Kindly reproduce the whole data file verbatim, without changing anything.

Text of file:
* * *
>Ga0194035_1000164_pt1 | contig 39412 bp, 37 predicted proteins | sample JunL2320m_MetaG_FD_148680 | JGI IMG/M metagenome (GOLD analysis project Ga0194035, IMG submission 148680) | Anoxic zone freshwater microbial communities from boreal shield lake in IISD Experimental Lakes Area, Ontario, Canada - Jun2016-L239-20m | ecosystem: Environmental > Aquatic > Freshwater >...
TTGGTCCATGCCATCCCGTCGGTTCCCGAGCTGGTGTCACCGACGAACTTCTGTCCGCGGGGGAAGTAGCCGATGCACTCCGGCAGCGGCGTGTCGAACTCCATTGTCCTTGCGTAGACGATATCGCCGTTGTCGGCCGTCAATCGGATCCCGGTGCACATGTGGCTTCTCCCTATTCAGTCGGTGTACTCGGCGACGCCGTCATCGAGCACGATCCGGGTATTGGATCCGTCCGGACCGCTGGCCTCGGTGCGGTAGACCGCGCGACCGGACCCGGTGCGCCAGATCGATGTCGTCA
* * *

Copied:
>Ga0194035_1000164_pt1 | contig 39412 bp, 37 predicted proteins | sample JunL2320m_MetaG_FD_148680 | JGI IMG/M metagenome (GOLD analysis project Ga0194035, IMG submission 148680) | Anoxic zone freshwater microbial communities from boreal shield lake in IISD Experimental Lakes Area, Ontario, Canada - Jun2016-L239-20m | ecosystem: Environmental > Aquatic > Freshwater >...
TTGGTCCATGCCATCCCGTCGGTTCCCGAGCTGGTGTCACCGACGAACTTCTGTCCGCGGGGGAAGTAGCCGATGCACTCCGGCAGCGGCGTGTCGAACTCCATTGTCCTTGCGTAGACGATATCGCCGTTGTCGGCCGTCAATCGGATCCCGGTGCACATGTGGCTTCTCCCTATTCAGTCGGTGTACTCGGCGACGCCGTCATCGAGCACGATCCGGGTATTGGATCCGTCCGGACCGCTGGCCTCGGTGCGGTAGACCGCGCGACCGGACCCGGTGCGCCAGATCGATGTCGTCA